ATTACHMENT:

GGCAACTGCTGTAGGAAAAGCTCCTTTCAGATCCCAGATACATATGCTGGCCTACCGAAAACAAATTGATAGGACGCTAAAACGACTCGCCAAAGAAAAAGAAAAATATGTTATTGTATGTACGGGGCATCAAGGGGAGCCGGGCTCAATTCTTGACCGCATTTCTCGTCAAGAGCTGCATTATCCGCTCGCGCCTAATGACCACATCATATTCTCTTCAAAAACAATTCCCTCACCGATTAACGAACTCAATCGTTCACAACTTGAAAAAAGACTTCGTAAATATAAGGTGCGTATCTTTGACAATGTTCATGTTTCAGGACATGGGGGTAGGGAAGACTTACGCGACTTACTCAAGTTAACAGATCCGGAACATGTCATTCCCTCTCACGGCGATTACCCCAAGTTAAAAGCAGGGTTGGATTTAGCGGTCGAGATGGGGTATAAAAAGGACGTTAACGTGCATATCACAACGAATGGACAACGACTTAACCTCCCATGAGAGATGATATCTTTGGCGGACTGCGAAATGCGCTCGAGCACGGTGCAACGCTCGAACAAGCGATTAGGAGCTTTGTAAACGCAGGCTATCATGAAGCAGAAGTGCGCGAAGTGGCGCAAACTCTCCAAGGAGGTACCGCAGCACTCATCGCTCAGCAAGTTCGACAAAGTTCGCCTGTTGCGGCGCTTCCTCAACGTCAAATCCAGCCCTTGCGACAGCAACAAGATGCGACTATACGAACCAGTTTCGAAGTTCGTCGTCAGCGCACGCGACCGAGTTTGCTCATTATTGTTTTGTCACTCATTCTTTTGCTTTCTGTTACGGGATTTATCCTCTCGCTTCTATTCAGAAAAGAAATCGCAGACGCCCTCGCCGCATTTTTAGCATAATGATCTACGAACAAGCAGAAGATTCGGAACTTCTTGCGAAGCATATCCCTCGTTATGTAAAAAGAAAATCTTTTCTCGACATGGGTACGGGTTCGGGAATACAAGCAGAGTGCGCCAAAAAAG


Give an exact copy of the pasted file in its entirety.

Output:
GGCAACTGCTGTAGGAAAAGCTCCTTTCAGATCCCAGATACATATGCTGGCCTACCGAAAACAAATTGATAGGACGCTAAAACGACTCGCCAAAGAAAAAGAAAAATATGTTATTGTATGTACGGGGCATCAAGGGGAGCCGGGCTCAATTCTTGACCGCATTTCTCGTCAAGAGCTGCATTATCCGCTCGCGCCTAATGACCACATCATATTCTCTTCAAAAACAATTCCCTCACCGATTAACGAACTCAATCGTTCACAACTTGAAAAAAGACTTCGTAAATATAAGGTGCGTATCTTTGACAATGTTCATGTTTCAGGACATGGGGGTAGGGAAGACTTACGCGACTTACTCAAGTTAACAGATCCGGAACATGTCATTCCCTCTCACGGCGATTACCCCAAGTTAAAAGCAGGGTTGGATTTAGCGGTCGAGATGGGGTATAAAAAGGACGTTAACGTGCATATCACAACGAATGGACAACGACTTAACCTCCCATGAGAGATGATATCTTTGGCGGACTGCGAAATGCGCTCGAGCACGGTGCAACGCTCGAACAAGCGATTAGGAGCTTTGTAAACGCAGGCTATCATGAAGCAGAAGTGCGCGAAGTGGCGCAAACTCTCCAAGGAGGTACCGCAGCACTCATCGCTCAGCAAGTTCGACAAAGTTCGCCTGTTGCGGCGCTTCCTCAACGTCAAATCCAGCCCTTGCGACAGCAACAAGATGCGACTATACGAACCAGTTTCGAAGTTCGTCGTCAGCGCACGCGACCGAGTTTGCTCATTATTGTTTTGTCACTCATTCTTTTGCTTTCTGTTACGGGATTTATCCTCTCGCTTCTATTCAGAAAAGAAATCGCAGACGCCCTCGCCGCATTTTTAGCATAATGATCTACGAACAAGCAGAAGATTCGGAACTTCTTGCGAAGCATATCCCTCGTTATGTAAAAAGAAAATCTTTTCTCGACATGGGTACGGGTTCGGGAATACAAGCAGAGTGCGCCAAAAAAG